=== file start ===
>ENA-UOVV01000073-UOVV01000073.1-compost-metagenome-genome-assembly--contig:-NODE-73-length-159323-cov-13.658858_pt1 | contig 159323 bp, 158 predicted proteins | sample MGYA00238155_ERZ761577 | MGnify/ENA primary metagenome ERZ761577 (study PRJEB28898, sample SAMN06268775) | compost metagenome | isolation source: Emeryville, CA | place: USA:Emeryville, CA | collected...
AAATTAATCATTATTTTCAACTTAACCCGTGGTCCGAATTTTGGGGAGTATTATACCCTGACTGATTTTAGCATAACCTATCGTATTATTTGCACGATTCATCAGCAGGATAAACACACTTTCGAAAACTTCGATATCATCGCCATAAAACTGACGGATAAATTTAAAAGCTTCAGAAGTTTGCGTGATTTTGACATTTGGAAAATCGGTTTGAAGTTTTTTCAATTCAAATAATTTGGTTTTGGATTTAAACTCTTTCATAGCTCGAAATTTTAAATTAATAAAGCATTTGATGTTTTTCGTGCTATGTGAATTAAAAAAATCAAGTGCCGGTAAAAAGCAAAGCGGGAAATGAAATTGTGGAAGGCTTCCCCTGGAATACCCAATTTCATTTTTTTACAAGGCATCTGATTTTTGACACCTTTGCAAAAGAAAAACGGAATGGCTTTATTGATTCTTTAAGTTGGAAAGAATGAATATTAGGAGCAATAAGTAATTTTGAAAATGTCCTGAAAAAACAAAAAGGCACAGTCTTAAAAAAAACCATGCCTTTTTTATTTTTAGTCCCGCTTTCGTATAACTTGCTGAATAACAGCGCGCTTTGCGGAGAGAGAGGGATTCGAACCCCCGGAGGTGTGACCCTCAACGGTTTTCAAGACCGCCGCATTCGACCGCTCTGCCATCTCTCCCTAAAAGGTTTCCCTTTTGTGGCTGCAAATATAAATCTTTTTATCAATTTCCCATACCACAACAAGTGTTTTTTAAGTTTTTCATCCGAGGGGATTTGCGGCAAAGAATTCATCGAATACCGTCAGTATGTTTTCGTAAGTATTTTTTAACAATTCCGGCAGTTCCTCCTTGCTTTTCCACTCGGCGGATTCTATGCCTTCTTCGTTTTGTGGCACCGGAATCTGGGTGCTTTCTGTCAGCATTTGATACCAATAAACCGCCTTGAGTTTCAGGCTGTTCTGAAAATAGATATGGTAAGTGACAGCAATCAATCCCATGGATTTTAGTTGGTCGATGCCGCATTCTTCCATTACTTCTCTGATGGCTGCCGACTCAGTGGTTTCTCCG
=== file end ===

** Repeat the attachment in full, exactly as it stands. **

>ENA-UOVV01000073-UOVV01000073.1-compost-metagenome-genome-assembly--contig:-NODE-73-length-159323-cov-13.658858_pt1 | contig 159323 bp, 158 predicted proteins | sample MGYA00238155_ERZ761577 | MGnify/ENA primary metagenome ERZ761577 (study PRJEB28898, sample SAMN06268775) | compost metagenome | isolation source: Emeryville, CA | place: USA:Emeryville, CA | collected...
AAATTAATCATTATTTTCAACTTAACCCGTGGTCCGAATTTTGGGGAGTATTATACCCTGACTGATTTTAGCATAACCTATCGTATTATTTGCACGATTCATCAGCAGGATAAACACACTTTCGAAAACTTCGATATCATCGCCATAAAACTGACGGATAAATTTAAAAGCTTCAGAAGTTTGCGTGATTTTGACATTTGGAAAATCGGTTTGAAGTTTTTTCAATTCAAATAATTTGGTTTTGGATTTAAACTCTTTCATAGCTCGAAATTTTAAATTAATAAAGCATTTGATGTTTTTCGTGCTATGTGAATTAAAAAAATCAAGTGCCGGTAAAAAGCAAAGCGGGAAATGAAATTGTGGAAGGCTTCCCCTGGAATACCCAATTTCATTTTTTTACAAGGCATCTGATTTTTGACACCTTTGCAAAAGAAAAACGGAATGGCTTTATTGATTCTTTAAGTTGGAAAGAATGAATATTAGGAGCAATAAGTAATTTTGAAAATGTCCTGAAAAAACAAAAAGGCACAGTCTTAAAAAAAACCATGCCTTTTTTATTTTTAGTCCCGCTTTCGTATAACTTGCTGAATAACAGCGCGCTTTGCGGAGAGAGAGGGATTCGAACCCCCGGAGGTGTGACCCTCAACGGTTTTCAAGACCGCCGCATTCGACCGCTCTGCCATCTCTCCCTAAAAGGTTTCCCTTTTGTGGCTGCAAATATAAATCTTTTTATCAATTTCCCATACCACAACAAGTGTTTTTTAAGTTTTTCATCCGAGGGGATTTGCGGCAAAGAATTCATCGAATACCGTCAGTATGTTTTCGTAAGTATTTTTTAACAATTCCGGCAGTTCCTCCTTGCTTTTCCACTCGGCGGATTCTATGCCTTCTTCGTTTTGTGGCACCGGAATCTGGGTGCTTTCTGTCAGCATTTGATACCAATAAACCGCCTTGAGTTTCAGGCTGTTCTGAAAATAGATATGGTAAGTGACAGCAATCAATCCCATGGATTTTAGTTGGTCGATGCCGCATTCTTCCATTACTTCTCTGATGGCTGCCGACTCAGTGGTTTCTCCG